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October 27, 2020 Justin Bock

As the 16-year-old delivered the pitch and the umpire called his sixth consecutive ball, the coach could barely restrain his frustration. “Throw strikes!” he bellowed from the edge of the dugout, throwing his hands in the air.

Is this the fundamental advice the coach gives during January bullpens, hollering “Throw strikes!” each time one of his high school pitchers misses his location? When addressing his staff, does he plead with them, “We have to throw strikes!” after a 6-walk performance?

Let’s face it: Coaches say dumb things. Routinely.

Their frustration teems and they shout out infantile pleas that accomplish what? Certainly nothing positive. Football defensive coordinators stomp and bellow, “Tackle!” after their defenses get gashed, basketball coaches hop in their sports coats, “Rebound!” they scream, and track coaches implore their runners, “Faster!”

In the throes of competition, coaches’ irritation regularly manifests itself as inane directives that do little more than provide venting for the coaches but nothing of substance for the player.

Are these empty clichés detrimental to athletes’ efforts? If so, what can a coach do to stop substituting hollow commands for meaningful coaching?

First, let’s address the effect of “Throw strikes!” The message is obvious – this is exactly what the pitcher is trying to do, what he wants to and perhaps, at his weakest point, hopes to do. So on the surface, the comment is superfluous. Now, upon deeper reflection the player may assume the coach believes he is so dimwitted that he does not have a grasp of the most basic function of his position. Why else would he beg him to find the strike zone?

At the instant the coach screams his direction, the pitcher’s embarrassment concerning his performance is amplified because he perceives his family, his friends, his teammates’ family and friends all can easily interpret the true meaning behind the coach’s command: “Pitcher, you are so thick, you don’t know the main goal of your position to the point that you are failing your team and most likely going to lose this game for us.” So, unless the goal is to undermine any hope of improvement, the screaming of “Throw strikes!” isn’t positively impacting the pitcher’s performance.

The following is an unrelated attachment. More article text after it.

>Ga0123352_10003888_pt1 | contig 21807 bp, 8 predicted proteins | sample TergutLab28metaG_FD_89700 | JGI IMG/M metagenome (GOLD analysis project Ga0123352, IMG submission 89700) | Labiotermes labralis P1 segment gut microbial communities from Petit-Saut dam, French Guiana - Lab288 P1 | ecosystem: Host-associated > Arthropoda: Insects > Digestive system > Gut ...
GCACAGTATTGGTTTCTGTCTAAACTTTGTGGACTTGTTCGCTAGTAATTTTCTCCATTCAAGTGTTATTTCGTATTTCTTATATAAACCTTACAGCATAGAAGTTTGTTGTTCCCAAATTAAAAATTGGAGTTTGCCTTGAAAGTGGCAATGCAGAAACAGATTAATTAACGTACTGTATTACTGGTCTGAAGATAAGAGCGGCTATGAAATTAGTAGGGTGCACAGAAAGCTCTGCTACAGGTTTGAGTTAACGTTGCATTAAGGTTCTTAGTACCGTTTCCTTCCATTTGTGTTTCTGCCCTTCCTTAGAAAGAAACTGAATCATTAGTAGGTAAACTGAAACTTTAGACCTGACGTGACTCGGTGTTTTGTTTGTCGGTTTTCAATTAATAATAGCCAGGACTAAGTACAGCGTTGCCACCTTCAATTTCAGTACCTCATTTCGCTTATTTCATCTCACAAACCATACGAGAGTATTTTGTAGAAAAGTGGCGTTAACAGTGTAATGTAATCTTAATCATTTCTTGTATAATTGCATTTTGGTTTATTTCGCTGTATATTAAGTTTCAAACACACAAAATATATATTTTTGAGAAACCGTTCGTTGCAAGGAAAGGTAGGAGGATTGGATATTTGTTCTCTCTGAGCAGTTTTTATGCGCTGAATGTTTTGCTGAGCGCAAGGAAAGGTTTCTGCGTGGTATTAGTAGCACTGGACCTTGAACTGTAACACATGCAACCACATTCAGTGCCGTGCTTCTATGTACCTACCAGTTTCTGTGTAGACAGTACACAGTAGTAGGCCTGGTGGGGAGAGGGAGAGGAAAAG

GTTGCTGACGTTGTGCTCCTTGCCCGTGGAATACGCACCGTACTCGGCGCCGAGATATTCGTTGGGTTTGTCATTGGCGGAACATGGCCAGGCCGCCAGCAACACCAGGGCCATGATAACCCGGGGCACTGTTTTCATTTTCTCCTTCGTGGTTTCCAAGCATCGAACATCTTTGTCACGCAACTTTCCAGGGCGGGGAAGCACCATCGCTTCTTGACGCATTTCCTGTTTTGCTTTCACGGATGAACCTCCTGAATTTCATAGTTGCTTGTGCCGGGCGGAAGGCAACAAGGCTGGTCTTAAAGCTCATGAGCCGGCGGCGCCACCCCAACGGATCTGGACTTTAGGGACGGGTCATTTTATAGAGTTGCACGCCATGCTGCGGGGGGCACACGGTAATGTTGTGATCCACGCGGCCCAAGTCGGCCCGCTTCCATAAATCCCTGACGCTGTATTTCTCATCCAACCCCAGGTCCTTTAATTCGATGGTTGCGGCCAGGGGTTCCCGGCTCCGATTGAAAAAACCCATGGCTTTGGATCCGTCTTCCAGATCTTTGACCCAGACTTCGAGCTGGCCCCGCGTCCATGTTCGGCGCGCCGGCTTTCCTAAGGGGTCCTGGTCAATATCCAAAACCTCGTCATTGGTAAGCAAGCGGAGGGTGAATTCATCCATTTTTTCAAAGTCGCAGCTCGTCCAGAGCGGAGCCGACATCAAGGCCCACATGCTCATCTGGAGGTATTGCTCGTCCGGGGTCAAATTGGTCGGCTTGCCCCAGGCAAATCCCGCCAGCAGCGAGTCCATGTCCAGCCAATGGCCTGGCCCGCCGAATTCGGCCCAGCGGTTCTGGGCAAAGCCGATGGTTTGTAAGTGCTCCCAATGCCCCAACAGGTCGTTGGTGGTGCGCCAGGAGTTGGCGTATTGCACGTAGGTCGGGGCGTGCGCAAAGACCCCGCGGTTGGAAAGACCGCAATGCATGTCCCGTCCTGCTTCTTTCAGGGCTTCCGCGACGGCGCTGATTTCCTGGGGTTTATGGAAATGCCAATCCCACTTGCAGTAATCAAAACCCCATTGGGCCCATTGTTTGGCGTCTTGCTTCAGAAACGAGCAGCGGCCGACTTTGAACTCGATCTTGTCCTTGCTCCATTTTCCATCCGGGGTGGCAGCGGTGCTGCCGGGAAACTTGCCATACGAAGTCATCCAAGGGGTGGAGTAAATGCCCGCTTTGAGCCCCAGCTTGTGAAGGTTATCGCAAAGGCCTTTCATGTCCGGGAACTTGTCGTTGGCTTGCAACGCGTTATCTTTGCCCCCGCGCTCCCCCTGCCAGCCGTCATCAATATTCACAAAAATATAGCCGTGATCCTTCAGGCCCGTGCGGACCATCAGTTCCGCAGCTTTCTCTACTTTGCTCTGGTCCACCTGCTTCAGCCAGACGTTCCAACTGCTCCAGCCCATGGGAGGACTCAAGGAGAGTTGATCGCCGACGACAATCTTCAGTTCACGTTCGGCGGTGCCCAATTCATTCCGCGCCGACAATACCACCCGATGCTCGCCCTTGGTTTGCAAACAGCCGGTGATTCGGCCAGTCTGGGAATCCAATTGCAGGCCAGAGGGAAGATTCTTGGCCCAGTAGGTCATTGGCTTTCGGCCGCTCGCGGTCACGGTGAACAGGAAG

Now, a coach in retrospect might say he did not mean to imply his pitcher temporarily lost his mind or that the pitcher should at that moment bear the full weight of the team’s current failures. But the coach’s intentions are worthless, at that moment; the perceptions of the pitcher are the primary concern, and “Failure!” is what he is hearing.

What is to be done? Fortunately, there are ways to recognize and end the “Throw strikes!” routine.

  1. Develop a player-centered approach.

Call on your inner pitcher-whisperer:Figure out what each pitcher responds to. Some want to be left alone to figure out their issues. Others want mechanics advice. Some want comic relief. If a coach doesn’t know what a pitcher responds to, ask him. It’s amazing how a player will buy in when a coach is willing to adjust coaching based upon player feedback. Being player-centered means coaches view hardship more from the players’ perspective and less from their own.

     2. Recognize the urge to yell forming.

The frustration is palpable and it wants to be voiced. Coaches seem to respond to it reflexively; normally rational and reserved human beings become irrational and irate. Become familiar with this feeling at its initial bubbling. If self-identification is inconceivable, ask a trusted assistant to be the alarm. The assistant must be secure enough to challenge the coach in the midst of rage.

  1. Develop a pause.

Wait before responding, just a few seconds. Be conscious of the message, the tone of the message, and how the pitcher will receive the message. Easy to suggest this, but hard to do this when the pitcher is skipping pitches up to the plate like he’s playing cricket. Train yourself to pause so a beneficial message is sent with a positive tone. After all, the goal is to get the pitcher to work forward rather than dwell on the past.

  1. Establish routines that lead to replacement sayings.

What is happening out there on the mound? What mental cues can be given to refocus the pitcher? If a string is used throughout the preseason during bullpens as a target for keeping the ball down, the coach can replace “Throw strikes!” with “Get the ball beneath the string!” Now the pitcher can focus on a drill he has done thousands of times. Like Tim Lincecum’s dad, if a pitcher picks up dollars to finish his pitches, the coach can yell “Grab those bills!” Team sayings remind players of drill work and fundamentals, the values established in practice, minus the perceived insults of the simple “Throw Strikes!” demand.

Ultimately, a coach searches for the right words to get a player to do whatever is needed at that moment. “Throw strikes!” and “Tackle!” and “Rebound!” and “Faster!” – along with the accompanying baggage – do not motivate players to perform at a higher level. Most likely, they only cause embarrassment and resentment. Providing players with meaningful instruction and emotional stability is far more constructive. Coaches will see immediate dividends when they develop a filter to prevent those dumb things from being said.